KEGG    Endocytosis - Homo sapiens (human) Help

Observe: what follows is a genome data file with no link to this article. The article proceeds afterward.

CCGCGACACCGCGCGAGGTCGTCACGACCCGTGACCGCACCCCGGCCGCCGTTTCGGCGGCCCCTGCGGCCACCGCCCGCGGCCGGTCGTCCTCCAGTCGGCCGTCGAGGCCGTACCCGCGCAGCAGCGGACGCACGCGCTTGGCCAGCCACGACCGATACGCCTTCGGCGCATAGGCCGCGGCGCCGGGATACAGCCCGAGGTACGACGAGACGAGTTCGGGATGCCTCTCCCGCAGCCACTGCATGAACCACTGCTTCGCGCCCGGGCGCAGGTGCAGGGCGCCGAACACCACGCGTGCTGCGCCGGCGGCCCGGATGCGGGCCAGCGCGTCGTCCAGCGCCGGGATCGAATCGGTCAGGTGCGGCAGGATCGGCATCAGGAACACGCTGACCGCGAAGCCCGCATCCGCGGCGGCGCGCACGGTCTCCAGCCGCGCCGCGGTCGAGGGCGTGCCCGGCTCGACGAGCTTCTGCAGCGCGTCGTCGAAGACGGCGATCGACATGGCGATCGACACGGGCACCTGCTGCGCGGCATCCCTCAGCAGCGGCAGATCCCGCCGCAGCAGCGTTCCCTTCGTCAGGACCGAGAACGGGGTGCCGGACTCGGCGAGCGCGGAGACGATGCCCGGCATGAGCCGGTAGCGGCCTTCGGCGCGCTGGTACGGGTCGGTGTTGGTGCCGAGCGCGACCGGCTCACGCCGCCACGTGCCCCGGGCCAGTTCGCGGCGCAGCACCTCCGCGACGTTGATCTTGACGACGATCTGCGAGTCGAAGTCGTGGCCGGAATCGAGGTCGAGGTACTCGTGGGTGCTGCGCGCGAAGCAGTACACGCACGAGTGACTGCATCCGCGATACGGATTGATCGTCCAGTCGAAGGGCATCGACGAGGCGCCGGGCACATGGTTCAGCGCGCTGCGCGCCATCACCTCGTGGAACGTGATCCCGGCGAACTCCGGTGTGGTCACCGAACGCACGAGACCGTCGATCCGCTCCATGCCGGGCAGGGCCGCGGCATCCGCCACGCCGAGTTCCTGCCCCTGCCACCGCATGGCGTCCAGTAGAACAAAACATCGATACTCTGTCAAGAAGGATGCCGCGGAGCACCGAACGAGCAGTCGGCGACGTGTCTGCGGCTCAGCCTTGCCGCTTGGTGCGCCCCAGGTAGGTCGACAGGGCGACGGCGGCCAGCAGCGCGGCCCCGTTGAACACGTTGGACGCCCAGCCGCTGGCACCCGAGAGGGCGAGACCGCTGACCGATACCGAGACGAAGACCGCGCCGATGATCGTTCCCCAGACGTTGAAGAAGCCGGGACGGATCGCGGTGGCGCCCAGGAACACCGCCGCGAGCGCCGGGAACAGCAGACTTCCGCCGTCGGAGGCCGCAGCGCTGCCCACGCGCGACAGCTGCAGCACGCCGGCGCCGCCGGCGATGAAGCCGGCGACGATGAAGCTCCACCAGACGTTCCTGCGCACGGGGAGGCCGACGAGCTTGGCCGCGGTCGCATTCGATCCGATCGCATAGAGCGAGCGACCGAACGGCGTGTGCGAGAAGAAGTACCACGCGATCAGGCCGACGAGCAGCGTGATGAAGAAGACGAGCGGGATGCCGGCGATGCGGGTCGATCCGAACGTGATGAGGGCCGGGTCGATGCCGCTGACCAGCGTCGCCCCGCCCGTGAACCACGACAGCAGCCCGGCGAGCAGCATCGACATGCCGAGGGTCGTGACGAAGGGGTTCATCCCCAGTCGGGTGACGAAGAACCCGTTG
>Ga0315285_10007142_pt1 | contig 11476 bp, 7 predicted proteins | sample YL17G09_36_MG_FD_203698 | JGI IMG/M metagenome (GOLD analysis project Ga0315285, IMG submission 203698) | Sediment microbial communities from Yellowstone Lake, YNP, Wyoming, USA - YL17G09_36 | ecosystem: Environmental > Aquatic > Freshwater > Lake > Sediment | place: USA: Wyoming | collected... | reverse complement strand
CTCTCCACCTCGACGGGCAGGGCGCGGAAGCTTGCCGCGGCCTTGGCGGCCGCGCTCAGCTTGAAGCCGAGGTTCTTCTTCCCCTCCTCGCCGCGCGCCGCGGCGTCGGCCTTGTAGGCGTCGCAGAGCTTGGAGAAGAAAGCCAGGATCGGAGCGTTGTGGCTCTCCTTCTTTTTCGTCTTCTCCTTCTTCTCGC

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Endocytosis is a mechanism for cells to remove ligands, nutrients, and plasma membrane (PM) proteins, and lipids from the cell surface, bringing them into the cell interior. Transmembrane proteins entering through clathrin-dependent endocytosis (CDE) have sequences in their cytoplasmic domains that bind to the APs (adaptor-related protein complexes) and enable their rapid removal from the PM. In addition to APs and clathrin, there are numerous accessory proteins including dynamin. Depending on the various proteins that enter the endosome membrane, these cargoes are sorted to distinct destinations. Some cargoes, such as nutrient receptors, are recycled back to the PM. Ubiquitylated membrane proteins, such as activated growth-factor receptors, are sorted into intraluminal vesicles and eventually end up in the lysosome lumen via multivesicular endosomes (MVEs). There are distinct mechanisms of clathrin-independent endocytosis (CIE) depending upon the cargo and the cell type.